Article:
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Embroidered silk gauze

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Kesi with hand painting

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Peking Knots & Couching

zoom inPeking Knots & Couching

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Chinese Sleevebands 19th century

Sleeve bands come in a variety of fabrics and techniques. Silk damask, plain satin or silk are the most usual grounds. Silk gauze worn in the summer or cut velvet worn in the winter and woven silk kesi are less common. Many bands combine the stitch and background fabric to clever effect, such as the pair on silk gauze grounds. When the bands were sewn to the robe, a plain silk gauze would be used for the backing, this giving the effect of egrets wading amongst lily pads and lotus flowers in water. This effect of water silk was achieved by placing the fabric between heated rollers. The birds do appear to be in water and from a distance they appear to be painted, the counted stitches or minute tent stitches being so fine.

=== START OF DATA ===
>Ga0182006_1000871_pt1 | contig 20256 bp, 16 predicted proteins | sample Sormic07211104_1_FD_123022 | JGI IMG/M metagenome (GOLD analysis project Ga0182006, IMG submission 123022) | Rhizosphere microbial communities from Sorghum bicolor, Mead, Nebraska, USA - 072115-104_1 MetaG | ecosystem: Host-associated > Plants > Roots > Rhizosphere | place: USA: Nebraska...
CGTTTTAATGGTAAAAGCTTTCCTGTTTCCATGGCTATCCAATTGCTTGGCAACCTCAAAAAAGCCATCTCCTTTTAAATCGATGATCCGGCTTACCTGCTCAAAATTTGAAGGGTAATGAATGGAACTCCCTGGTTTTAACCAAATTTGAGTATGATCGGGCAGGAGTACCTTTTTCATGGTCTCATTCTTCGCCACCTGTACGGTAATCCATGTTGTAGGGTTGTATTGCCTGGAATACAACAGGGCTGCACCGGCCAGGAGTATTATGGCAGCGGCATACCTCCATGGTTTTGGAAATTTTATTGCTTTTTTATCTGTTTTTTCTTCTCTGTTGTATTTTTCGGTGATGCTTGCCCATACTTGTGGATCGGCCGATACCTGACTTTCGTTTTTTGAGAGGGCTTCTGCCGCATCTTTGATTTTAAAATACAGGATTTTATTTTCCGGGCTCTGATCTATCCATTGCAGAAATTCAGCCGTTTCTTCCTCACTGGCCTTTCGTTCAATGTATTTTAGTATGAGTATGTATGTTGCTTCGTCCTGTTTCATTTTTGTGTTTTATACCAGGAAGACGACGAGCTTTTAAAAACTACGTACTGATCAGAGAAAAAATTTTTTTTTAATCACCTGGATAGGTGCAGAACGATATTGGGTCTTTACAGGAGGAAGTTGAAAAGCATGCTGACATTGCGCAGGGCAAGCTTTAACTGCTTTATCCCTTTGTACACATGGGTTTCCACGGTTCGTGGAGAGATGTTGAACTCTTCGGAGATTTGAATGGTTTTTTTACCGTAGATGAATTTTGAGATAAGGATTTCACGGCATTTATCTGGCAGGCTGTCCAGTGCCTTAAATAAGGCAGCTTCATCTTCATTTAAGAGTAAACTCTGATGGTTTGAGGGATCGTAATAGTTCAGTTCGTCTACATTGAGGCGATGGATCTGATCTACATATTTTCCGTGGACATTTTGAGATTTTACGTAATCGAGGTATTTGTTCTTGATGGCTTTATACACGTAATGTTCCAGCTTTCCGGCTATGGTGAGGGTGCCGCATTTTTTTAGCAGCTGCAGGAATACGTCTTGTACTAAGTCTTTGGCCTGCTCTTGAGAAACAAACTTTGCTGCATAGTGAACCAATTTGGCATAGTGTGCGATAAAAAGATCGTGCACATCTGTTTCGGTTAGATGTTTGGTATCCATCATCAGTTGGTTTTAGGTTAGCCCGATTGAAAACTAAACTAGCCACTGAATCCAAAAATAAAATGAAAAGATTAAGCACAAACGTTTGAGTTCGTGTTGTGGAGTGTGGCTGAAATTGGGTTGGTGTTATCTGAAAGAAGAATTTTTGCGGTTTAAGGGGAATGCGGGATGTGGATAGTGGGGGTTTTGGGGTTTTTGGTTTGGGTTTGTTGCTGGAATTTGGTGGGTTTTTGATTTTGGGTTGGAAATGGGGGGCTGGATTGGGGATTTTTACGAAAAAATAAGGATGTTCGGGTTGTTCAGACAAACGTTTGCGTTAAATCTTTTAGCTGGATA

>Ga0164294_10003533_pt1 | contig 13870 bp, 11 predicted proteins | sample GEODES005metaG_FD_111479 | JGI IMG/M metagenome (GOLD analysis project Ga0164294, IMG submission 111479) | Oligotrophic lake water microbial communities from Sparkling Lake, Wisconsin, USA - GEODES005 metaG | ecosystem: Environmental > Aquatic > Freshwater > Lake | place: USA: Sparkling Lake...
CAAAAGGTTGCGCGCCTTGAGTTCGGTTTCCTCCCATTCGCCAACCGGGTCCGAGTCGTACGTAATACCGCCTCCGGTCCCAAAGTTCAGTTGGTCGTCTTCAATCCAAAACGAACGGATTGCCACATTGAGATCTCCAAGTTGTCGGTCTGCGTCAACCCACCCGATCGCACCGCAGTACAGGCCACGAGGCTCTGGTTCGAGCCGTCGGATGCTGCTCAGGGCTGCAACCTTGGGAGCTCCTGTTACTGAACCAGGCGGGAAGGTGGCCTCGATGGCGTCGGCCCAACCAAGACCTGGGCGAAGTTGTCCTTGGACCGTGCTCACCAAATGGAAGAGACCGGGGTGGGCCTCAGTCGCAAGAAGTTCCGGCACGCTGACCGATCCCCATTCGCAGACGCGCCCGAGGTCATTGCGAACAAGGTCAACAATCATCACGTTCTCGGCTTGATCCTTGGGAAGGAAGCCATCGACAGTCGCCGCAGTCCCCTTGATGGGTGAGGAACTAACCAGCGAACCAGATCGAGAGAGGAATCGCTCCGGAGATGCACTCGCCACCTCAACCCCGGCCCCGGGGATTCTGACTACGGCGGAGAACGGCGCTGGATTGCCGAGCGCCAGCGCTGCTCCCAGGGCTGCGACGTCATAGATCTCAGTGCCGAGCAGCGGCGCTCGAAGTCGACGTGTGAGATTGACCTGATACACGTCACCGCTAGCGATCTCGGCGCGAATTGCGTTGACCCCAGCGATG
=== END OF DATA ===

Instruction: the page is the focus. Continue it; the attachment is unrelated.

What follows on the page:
The most prized technique of all Chinese textiles was woven Kesi 'cut silk'. It took much longer to weave silk than to embroider, with the finest pieces of this type of weaving being reversible. Bands worked in this technique are fairly rare and expensive.  When the weft (horizontal) threads were woven, each colour was woven in only where it was required to be visible, with a different bobbin being used for each colour, rather than a continuous thread running across the reverse. Zoom to observe. Each end of silk was then deftly sewn back into that particular colour, to make the work reversible. When a piece of kesi is held up to the light slits can be seen, formed where there is a colour break. The band from my collection has small children at lessons beautifully depicted and in clear bright shades, their features inked by hand. This was common practice during the 19th century when it was quicker to ink in details than to weave.

Sleevebands are embroidered in a variety of stitches. The most usual are satin, split, stem, back and Peking Knots , overlaid and scale stitch. Peking Knots also known as Forbidden Stitch were never actually forbidden by law but probably got this name because they were first worked in the Forbidden City. The fineness of Peking knots varies considerably and it is only occasionally that a really minute stitch is seen. In some stitches two colours have been twisted together to great effect. Couching is where a thread, in this case gold spun round a silk core, is caught down on the surface of the fabric by another stitch, often coloured .

Favorite bands were often unpicked and reused on the next robe, despite sometimes mis-matching the colour of the main garment.

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